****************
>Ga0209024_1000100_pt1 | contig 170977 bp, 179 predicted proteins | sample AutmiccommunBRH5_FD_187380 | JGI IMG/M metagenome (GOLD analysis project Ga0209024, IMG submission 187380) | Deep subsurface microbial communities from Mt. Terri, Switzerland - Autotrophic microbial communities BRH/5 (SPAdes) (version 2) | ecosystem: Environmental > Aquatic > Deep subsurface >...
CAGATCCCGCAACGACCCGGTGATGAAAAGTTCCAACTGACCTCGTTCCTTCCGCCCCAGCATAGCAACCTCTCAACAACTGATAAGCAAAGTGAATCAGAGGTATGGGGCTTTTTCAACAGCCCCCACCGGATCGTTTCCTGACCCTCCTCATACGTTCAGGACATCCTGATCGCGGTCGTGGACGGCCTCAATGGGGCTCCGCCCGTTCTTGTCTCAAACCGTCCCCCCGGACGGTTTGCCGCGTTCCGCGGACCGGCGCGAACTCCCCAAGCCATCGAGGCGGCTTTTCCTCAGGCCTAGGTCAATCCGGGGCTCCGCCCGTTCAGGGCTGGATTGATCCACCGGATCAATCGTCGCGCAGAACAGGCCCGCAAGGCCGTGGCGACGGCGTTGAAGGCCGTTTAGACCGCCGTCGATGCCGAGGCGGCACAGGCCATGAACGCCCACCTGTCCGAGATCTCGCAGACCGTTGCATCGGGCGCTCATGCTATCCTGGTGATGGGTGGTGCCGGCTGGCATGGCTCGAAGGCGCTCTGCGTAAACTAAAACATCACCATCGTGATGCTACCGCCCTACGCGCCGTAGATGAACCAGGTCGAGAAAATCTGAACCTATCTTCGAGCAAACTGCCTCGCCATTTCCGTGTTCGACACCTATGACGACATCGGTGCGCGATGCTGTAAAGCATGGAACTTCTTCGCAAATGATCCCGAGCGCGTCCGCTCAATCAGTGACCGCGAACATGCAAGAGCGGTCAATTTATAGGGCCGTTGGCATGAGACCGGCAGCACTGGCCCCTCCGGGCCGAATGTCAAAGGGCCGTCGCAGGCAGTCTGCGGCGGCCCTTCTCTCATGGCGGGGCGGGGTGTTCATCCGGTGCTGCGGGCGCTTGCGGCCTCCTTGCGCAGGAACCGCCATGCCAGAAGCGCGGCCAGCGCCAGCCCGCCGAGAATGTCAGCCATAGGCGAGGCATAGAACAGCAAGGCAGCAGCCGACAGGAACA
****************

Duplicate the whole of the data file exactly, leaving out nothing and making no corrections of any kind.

>Ga0209024_1000100_pt1 | contig 170977 bp, 179 predicted proteins | sample AutmiccommunBRH5_FD_187380 | JGI IMG/M metagenome (GOLD analysis project Ga0209024, IMG submission 187380) | Deep subsurface microbial communities from Mt. Terri, Switzerland - Autotrophic microbial communities BRH/5 (SPAdes) (version 2) | ecosystem: Environmental > Aquatic > Deep subsurface >...
CAGATCCCGCAACGACCCGGTGATGAAAAGTTCCAACTGACCTCGTTCCTTCCGCCCCAGCATAGCAACCTCTCAACAACTGATAAGCAAAGTGAATCAGAGGTATGGGGCTTTTTCAACAGCCCCCACCGGATCGTTTCCTGACCCTCCTCATACGTTCAGGACATCCTGATCGCGGTCGTGGACGGCCTCAATGGGGCTCCGCCCGTTCTTGTCTCAAACCGTCCCCCCGGACGGTTTGCCGCGTTCCGCGGACCGGCGCGAACTCCCCAAGCCATCGAGGCGGCTTTTCCTCAGGCCTAGGTCAATCCGGGGCTCCGCCCGTTCAGGGCTGGATTGATCCACCGGATCAATCGTCGCGCAGAACAGGCCCGCAAGGCCGTGGCGACGGCGTTGAAGGCCGTTTAGACCGCCGTCGATGCCGAGGCGGCACAGGCCATGAACGCCCACCTGTCCGAGATCTCGCAGACCGTTGCATCGGGCGCTCATGCTATCCTGGTGATGGGTGGTGCCGGCTGGCATGGCTCGAAGGCGCTCTGCGTAAACTAAAACATCACCATCGTGATGCTACCGCCCTACGCGCCGTAGATGAACCAGGTCGAGAAAATCTGAACCTATCTTCGAGCAAACTGCCTCGCCATTTCCGTGTTCGACACCTATGACGACATCGGTGCGCGATGCTGTAAAGCATGGAACTTCTTCGCAAATGATCCCGAGCGCGTCCGCTCAATCAGTGACCGCGAACATGCAAGAGCGGTCAATTTATAGGGCCGTTGGCATGAGACCGGCAGCACTGGCCCCTCCGGGCCGAATGTCAAAGGGCCGTCGCAGGCAGTCTGCGGCGGCCCTTCTCTCATGGCGGGGCGGGGTGTTCATCCGGTGCTGCGGGCGCTTGCGGCCTCCTTGCGCAGGAACCGCCATGCCAGAAGCGCGGCCAGCGCCAGCCCGCCGAGAATGTCAGCCATAGGCGAGGCATAGAACAGCAAGGCAGCAGCCGACAGGAACA